It was only ten years ago that we started to talk about how robots were appearing in our lives. Today, their presence is commonplace.
These artificial intelligence (AI) systems, commonly referred to as robots, take many forms – drones, bots, virtual assistants and so on. They have popped up in our domestic lives, our health systems, the public sector and even in electoral campaigns.
The debate on the legal responsibilities that the use of artificial intelligence entails is an ongoing, worldwide one. Regulations should be clear and concise on this issue. In the United States, this debate has been fuelled by the use of bots and their role in spawning fake news and misleading the public.
In February 2018, Senator Robert Hertzberg, a Van Nuys democrat in California, obtained support from Common Sense Kids Action to approve the Bolstering Online Transparency bill – also known as the BOT bill. The bill became law in July 2019.
Common Sense Media is an organisation that seeks to protect children from fake information published in social media. In an announcement, the organisation stated that there are now over 100 million bot accounts on Facebook and Twitter and that “these tools are wreaking havoc on these platforms.”
66% of all the headlines tweeted are shared by presumed robots
The Pew Research Centre also warned that on Twitter, two thirds (66%) of all the headlines tweeted were shared by presumed robots.
These figures strengthen Hertzberg‘s argument that “robot armies” are out there right now manipulating real people. His efforts have been reflected in the State of California’s BOT Act. A brief Act (running to only a page and a half) aims to identify bots as such, so that people who interact with them know what they are dealing with. This Act states that when bots are used to lie to or otherwise deceive people, they should be eliminated within 72 hours if they fail to identify themselves as bots.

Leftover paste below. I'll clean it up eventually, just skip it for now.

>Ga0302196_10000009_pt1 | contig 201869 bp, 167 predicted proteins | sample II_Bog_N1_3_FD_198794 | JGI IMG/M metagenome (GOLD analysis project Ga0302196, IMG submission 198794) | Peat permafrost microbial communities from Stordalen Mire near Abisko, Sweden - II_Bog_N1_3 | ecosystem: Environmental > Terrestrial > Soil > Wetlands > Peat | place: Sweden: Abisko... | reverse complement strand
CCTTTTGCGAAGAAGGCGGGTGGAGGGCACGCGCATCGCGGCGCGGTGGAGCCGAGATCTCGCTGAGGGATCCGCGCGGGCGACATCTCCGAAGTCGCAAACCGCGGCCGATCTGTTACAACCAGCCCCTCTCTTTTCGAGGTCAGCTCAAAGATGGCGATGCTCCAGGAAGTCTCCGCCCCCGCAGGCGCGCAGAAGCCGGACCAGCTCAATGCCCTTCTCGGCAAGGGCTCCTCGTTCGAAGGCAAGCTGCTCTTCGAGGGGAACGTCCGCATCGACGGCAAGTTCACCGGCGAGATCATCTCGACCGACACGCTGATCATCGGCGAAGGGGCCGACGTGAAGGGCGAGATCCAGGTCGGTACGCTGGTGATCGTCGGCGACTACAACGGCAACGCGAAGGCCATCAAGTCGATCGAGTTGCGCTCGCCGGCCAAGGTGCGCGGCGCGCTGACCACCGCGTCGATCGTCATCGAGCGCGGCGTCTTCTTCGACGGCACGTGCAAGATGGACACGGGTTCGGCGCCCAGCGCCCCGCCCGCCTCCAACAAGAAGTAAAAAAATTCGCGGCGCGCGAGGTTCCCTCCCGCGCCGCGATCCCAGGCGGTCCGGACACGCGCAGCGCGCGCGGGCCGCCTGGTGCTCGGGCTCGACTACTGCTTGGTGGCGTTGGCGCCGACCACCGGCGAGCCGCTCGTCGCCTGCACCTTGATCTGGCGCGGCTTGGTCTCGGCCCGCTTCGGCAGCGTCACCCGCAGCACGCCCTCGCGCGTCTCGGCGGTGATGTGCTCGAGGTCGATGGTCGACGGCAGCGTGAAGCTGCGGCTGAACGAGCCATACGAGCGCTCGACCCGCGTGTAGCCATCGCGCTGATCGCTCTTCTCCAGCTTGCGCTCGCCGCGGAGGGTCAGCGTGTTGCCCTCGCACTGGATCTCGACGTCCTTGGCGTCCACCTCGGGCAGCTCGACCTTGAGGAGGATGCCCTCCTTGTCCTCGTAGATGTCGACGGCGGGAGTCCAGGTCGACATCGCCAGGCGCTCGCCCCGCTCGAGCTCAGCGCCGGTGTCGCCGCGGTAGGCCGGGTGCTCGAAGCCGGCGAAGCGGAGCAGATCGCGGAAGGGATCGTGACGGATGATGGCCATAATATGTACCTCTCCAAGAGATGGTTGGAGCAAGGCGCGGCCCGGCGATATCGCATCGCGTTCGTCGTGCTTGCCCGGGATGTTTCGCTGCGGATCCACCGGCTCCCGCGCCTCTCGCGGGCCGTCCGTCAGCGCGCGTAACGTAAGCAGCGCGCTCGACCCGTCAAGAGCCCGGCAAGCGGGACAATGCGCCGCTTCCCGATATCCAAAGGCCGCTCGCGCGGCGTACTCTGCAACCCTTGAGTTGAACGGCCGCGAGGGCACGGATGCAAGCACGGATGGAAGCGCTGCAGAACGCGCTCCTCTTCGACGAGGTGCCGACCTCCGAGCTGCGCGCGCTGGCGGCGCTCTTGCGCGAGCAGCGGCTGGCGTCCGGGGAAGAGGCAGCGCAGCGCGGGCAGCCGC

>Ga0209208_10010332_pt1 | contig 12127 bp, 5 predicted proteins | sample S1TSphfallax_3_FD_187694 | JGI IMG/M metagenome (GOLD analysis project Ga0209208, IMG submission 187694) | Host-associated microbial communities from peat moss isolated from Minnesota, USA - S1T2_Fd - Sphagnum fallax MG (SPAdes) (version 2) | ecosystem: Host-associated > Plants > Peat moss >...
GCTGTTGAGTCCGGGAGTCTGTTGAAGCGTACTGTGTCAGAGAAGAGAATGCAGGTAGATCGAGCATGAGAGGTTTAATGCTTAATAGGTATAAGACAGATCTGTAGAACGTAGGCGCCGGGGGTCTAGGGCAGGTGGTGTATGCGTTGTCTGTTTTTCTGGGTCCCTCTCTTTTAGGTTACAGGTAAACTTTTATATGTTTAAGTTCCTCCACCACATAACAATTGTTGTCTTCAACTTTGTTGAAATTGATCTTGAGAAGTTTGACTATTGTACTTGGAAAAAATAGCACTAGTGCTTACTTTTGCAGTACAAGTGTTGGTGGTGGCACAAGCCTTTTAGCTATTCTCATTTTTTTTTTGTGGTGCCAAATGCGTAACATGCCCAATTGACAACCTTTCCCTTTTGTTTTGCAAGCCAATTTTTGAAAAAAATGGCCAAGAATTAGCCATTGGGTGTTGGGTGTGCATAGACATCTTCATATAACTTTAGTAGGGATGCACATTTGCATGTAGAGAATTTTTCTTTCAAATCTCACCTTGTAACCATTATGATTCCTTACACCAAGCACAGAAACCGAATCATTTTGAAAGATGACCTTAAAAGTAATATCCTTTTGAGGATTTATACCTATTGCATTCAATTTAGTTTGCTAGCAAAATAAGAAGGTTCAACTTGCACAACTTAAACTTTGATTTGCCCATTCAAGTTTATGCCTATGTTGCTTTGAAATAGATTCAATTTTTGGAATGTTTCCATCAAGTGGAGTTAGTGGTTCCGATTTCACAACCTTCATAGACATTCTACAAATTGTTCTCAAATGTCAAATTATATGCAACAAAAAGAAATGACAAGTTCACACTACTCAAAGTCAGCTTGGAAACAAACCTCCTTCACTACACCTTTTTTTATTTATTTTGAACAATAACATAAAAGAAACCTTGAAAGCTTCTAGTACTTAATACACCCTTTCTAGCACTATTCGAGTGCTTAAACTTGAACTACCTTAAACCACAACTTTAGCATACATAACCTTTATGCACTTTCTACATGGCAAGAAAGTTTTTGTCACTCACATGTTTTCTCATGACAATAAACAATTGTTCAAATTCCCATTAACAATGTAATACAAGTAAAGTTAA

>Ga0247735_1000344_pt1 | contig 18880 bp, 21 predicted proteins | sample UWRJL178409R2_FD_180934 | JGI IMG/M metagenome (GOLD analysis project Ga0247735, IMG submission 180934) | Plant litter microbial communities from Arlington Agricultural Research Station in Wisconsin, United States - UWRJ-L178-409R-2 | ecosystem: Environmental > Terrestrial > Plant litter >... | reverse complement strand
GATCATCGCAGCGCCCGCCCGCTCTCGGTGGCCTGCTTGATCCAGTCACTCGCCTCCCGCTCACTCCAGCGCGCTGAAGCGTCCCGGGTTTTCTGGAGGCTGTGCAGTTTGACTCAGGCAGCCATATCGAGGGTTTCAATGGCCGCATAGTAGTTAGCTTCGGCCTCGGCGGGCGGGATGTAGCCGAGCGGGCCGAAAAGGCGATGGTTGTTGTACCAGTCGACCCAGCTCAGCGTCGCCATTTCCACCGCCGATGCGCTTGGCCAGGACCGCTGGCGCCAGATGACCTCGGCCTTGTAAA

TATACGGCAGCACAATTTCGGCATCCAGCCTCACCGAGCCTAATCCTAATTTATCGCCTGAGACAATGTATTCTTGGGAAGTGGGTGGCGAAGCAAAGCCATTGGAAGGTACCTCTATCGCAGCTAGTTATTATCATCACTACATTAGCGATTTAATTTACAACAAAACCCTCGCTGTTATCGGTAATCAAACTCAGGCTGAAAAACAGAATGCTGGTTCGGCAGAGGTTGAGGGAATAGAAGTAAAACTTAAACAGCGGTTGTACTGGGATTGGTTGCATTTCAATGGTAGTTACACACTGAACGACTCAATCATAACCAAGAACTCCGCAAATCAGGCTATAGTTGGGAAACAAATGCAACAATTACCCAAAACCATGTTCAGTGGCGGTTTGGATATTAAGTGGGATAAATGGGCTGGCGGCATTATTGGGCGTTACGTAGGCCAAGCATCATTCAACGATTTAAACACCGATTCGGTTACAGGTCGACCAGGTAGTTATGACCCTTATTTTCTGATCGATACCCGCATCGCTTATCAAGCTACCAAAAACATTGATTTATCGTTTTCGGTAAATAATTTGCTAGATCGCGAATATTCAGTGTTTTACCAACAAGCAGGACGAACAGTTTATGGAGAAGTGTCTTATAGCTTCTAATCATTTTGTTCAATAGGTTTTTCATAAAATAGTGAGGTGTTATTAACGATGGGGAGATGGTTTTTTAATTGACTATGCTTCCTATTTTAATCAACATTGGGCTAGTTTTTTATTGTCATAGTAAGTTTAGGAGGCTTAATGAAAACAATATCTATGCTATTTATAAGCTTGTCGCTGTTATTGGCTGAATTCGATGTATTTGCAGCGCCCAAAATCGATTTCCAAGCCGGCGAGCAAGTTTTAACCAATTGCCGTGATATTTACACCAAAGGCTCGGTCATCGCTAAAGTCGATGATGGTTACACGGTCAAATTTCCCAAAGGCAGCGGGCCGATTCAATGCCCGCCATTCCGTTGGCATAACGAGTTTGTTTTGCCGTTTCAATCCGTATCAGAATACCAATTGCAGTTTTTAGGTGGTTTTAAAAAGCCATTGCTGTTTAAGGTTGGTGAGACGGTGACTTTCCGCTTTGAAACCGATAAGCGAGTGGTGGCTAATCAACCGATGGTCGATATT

The approval of the BOT bill in California sparked a big debate. One of the most critical reactions came from the Electronic Frontier Foundation, a non-profit organisation based in San Francisco that works to protect civil rights in the digital era. It argued that:
- Bots have multiple functions ranging from composing poetry to writing political speeches.
- Eliminating bots would be an attack on a person’s project whose feasibility depends on the bot’s anonymity.
- Grouping all bots into a single category and silencing them could violate The First Amendment covering Freedom of Speech.
This reaction begs another question: Does the First Amendment apply to robots? The amendment forbids the government making laws that limit freedom of speech but makes no reference to people or human language (speech).
Does this mean that by silencing bots, the BOT Act limits the right to free speech? If this were true, it would be tantamount to saying that the First Amendment includes both human and non-human’s right to free speech. Those favouring this argument warn that the BOT Act may be unconstitutional.
Adopted on the 15th of December 1791, the First Amendment to the United States Constitution represents the first ‘constitutionalisation,’ in a modern sense, of freedom of speech. It is a symbol of the accountability of public power – far from prohibiting regulation, it protects citizens from unjustified censorship and misinformation.
But whether forcing bots to identify themselves as such constitutes an attack on free speech seems to be of lesser importance than admitting that they have a right to freedom of speech, like humans. In this scenario, freedom of expression would then be based on the physical individuals who always exist behind a bot.
Adopting legal measures to identify and eliminate bots to fight lies and half-truths targeting millions of people could be the first step in stopping AI from causing harm and breaking the law.
The United States’ First Amendment establishes clear limits and the role of legislators is to materialise these. Is the BOT Act performing this function? A different thing, of course, is whether the law can be improved regarding liability. As things stand right now, it still excludes digital platforms.
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